Why is the Stock Market Skyrocketing During a Contested Election and Pandemic?
Answer: I have absolutely no idea. Never ever forget: The stock market is illogical. Trying to time the market is impossible.
Let’s take this moment to look at history and remind ourselves how the stock market can weather any storm.
Even the Spanish American War.
Let’s go waaaay back in history.
Warning: What I am about to share with you is not my opinion. What I am about to share with you is simply data. Facts.
I often talk about how, in the past 100 years, the stock and bond markets have shown remarkable consistency. The patterns they exhibit are so clear that it’s impossible to ignore.
But let’s dig deeper. Maybe this past century was an anomaly. What about the 1800’s?
That’s right, we are going back to the days of the Louisiana Purchase and the Civil war.
In past articles I have spoken at great length about how stocks had returned an average of 10% during the 20th century, but what about the 19th century?
Now remember, the lightbulb wasn’t invented until 1879, and the leading cause of death in 1900 was tuberculosis.
So, how did the stock market hold up? We have good data from Dr. Jeremy Siegel who wrote the fantastic book, Stocks for the Long Run.
His data shows that from 1801-1900 the stock market returned an average of 6.51%.
At first glance that appears to be a little disappointing, especially considering that from 1901-2000 the stock market returned an average of 9.89%.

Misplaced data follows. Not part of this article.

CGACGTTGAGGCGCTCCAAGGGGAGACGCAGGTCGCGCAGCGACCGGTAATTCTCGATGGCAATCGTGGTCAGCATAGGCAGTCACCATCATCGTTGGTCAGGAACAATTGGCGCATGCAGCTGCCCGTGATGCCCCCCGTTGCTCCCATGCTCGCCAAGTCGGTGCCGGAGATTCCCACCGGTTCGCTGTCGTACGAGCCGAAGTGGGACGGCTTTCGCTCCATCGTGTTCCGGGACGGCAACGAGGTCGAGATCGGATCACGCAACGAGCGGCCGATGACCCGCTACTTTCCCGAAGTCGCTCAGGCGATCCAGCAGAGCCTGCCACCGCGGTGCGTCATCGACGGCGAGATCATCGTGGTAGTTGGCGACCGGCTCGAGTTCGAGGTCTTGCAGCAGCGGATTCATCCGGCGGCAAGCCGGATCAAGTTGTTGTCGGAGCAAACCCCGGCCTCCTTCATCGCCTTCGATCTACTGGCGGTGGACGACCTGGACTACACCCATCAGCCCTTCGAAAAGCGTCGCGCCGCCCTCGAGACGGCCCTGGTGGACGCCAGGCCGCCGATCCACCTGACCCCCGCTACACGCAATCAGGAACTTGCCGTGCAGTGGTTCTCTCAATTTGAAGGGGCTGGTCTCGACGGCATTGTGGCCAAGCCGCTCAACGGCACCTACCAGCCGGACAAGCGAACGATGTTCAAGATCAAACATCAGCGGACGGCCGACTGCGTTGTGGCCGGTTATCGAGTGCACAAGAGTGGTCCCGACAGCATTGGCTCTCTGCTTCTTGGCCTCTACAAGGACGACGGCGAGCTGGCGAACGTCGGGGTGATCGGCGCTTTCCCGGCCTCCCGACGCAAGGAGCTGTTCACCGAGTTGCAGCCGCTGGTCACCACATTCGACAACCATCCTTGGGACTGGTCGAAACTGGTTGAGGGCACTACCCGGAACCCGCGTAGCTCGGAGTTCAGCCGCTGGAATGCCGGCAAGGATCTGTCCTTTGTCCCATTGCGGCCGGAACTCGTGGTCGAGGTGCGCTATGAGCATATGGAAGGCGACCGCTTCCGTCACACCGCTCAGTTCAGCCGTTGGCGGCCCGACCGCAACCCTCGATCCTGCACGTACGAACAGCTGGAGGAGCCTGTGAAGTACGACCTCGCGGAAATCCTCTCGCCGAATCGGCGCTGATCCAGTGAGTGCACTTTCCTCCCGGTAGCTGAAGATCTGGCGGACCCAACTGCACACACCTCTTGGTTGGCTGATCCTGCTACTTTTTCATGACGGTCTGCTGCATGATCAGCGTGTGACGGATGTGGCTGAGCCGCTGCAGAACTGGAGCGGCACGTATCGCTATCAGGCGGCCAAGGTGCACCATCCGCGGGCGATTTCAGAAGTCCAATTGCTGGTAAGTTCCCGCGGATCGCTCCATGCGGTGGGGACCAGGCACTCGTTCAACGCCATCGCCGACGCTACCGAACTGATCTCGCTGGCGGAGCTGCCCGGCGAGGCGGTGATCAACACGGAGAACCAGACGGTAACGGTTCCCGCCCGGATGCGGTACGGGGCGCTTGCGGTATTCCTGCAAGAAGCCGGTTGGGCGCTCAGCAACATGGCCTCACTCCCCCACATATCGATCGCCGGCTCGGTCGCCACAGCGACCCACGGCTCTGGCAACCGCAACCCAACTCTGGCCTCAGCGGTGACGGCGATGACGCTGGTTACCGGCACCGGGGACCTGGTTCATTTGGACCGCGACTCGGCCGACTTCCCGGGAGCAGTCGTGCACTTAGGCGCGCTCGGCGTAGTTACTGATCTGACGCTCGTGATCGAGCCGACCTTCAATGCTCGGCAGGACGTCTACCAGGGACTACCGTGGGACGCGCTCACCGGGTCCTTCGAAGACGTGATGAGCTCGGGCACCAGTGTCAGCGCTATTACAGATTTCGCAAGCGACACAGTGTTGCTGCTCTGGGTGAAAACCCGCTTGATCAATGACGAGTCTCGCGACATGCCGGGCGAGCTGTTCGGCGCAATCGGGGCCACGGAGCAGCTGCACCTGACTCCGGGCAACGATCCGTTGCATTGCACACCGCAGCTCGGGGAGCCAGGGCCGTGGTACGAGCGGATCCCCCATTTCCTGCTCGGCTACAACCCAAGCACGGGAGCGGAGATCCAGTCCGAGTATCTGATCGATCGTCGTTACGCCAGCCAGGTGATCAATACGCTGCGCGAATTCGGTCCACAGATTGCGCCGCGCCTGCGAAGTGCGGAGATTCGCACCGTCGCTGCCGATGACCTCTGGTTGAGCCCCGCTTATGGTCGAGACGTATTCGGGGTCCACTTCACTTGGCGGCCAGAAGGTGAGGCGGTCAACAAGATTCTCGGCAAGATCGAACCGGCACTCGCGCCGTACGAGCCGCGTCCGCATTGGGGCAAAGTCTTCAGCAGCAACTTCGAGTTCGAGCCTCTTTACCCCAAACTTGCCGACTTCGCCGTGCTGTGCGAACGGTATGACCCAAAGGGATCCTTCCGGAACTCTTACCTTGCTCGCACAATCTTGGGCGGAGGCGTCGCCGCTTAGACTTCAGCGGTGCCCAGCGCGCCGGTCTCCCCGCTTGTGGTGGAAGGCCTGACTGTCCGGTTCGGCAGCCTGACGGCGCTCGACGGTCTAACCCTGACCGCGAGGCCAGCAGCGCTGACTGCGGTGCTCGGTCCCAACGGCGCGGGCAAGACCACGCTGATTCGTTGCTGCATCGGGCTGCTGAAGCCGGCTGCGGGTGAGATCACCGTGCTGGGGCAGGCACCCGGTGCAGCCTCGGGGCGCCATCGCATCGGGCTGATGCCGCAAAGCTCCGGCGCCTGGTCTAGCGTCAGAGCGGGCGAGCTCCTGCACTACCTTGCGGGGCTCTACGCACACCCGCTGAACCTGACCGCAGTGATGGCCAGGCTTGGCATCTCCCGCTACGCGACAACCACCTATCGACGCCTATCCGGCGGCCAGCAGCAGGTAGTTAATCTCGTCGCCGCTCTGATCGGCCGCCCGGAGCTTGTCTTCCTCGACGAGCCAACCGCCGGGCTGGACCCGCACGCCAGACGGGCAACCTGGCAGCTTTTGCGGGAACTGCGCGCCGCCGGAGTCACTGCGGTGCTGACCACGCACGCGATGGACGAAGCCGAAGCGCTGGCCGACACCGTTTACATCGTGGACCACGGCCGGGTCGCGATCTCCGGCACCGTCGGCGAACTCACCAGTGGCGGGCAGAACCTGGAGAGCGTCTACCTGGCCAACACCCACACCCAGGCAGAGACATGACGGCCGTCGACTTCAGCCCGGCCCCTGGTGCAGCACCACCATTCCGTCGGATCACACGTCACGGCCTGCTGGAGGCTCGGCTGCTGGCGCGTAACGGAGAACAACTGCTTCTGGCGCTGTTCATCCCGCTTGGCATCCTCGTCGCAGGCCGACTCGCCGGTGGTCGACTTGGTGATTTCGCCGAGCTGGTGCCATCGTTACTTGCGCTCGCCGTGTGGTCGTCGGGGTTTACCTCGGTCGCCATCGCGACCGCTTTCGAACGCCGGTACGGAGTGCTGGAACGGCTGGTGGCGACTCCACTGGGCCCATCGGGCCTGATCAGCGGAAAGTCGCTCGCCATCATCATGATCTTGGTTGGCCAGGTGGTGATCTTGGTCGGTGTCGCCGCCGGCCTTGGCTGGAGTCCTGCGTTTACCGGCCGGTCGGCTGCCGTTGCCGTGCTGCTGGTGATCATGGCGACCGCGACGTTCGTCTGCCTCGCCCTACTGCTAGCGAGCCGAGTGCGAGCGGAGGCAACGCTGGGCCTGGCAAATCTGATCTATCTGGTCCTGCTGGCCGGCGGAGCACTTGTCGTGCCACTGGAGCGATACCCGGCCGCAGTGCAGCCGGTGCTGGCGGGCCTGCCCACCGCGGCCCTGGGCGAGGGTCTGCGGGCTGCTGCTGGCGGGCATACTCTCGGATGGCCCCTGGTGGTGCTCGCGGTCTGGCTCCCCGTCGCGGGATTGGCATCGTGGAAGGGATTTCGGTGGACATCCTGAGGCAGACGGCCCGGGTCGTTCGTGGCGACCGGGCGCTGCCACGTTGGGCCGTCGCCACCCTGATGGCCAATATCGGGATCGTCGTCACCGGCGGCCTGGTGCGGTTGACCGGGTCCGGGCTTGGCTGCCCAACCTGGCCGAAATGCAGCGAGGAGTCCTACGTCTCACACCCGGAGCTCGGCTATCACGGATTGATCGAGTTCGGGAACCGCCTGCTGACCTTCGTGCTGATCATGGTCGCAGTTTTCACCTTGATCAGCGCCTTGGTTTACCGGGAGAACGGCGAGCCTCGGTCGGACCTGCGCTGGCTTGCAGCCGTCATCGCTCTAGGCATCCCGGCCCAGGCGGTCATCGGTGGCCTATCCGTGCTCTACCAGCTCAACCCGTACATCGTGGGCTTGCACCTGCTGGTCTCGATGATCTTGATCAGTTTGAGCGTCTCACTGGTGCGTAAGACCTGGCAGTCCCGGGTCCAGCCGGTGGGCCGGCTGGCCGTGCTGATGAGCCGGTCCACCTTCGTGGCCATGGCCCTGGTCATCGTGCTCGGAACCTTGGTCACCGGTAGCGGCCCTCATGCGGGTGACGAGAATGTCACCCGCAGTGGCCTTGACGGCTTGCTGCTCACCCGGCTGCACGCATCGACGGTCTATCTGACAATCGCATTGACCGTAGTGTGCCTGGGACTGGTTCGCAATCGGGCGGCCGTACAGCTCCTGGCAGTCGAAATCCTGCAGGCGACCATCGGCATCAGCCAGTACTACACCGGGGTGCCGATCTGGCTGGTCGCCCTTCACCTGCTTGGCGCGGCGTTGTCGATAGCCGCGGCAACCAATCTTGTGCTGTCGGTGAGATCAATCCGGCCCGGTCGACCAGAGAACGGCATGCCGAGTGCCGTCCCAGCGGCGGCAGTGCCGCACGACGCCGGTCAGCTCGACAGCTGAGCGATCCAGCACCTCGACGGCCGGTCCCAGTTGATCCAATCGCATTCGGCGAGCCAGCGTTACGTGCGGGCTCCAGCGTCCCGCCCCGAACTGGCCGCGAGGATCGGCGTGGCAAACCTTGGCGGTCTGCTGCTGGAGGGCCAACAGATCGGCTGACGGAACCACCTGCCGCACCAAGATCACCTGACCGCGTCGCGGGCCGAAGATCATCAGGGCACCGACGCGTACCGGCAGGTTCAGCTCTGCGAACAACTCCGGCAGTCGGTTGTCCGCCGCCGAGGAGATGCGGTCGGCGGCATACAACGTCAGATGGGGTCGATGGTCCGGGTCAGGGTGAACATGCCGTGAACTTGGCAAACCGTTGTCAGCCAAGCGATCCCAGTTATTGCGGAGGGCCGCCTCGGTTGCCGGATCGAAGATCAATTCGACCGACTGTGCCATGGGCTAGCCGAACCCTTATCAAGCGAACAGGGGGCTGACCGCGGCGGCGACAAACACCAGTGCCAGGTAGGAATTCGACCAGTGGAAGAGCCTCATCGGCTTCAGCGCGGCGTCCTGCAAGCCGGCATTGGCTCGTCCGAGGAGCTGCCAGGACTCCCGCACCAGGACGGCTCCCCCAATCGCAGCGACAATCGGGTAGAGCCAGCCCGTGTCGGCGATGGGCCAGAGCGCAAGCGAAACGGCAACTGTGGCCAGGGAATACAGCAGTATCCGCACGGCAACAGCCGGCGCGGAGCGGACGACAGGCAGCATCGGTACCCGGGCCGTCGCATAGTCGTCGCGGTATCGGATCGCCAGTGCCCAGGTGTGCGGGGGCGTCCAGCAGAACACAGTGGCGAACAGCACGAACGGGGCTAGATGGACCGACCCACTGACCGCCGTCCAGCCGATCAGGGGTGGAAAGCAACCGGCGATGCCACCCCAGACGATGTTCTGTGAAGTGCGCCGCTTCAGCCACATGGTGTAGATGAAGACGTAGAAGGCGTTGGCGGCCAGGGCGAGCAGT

But all is not as straight-forward as it seems. You see, in the 1800’s the country saw very little inflation. In fact, something that cost $1 in the year 1800, cost a little less than a dollar one-hundred years later in 1900.
That means that after inflation, stocks from 1800-1900 returned 6.76%. And from 1900-2000, after inflation, the stock market returned a real return of 6.45%. You need to subtract out inflation from stock returns to get the real return- the amount of purchasing power your money has grown after inflation.
1. The stock market, after inflation, has had a similar average return for over 200 YEARS.
2. Going forward, while no one can guarantee what will happen, don’t you want to base your financial decisions on an incredibly consistent pattern that has persisted for centuries?
3. If you invest in a diversified portfolio of stocks and bonds you are giving yourself the best chance, statistically, to succeed. Don’t make this more complicated than it is!
Let’s take a look at some more data.
When I ask people, “What do you think about the stock market?” The most common answer is: “Oh, man, I lost a fortune in 2001 and it was even worse in 2008. The stock market is dangerous.”
It’s funny how human beings perceive the world. We naturally remember the bad stuff and edit out the good stuff. I guess we are hard-wired that way.
Yes. The S & P 500 was down 12% in 2001 and 22% in 2002. And yes, the S & P was down 36% in 2008. I don’t want to minimize that.
BUT, what about the other years since 2001? Let’s take out 2001, 2002, and 2008 and look at the other years.
2003 UP 28%
2004 UP 10%
2005 UP 5%
2006 UP 15%
2007 UP 5%
2009 UP 26%
2010 UP 15%
2011 UP 15%
2012 UP 16%
2013 UP 32%
2014 UP 13%
2015 UP 1%
2016 UP 12%
2017 UP 21%
2019 UP 32%
2020 UP 6% (how is that possible is this crazy world?!)
Why doesn’t anyone talk about 2003? Or 2009? Or 2013? Or 2019?
Why do our minds automatically gravitate toward the down years? I don’t know. I’m not a behavioral psychologist.
So next time someone asks you, “What do you think about the stock market?” you need to say, “Man, I made a ton of money in 2003, 2004, 2006, 2009, 2010, 2011, 2012, 2013 and 2014, 2016, 2017, 2018, and 2019.”
People will probably look at you funny.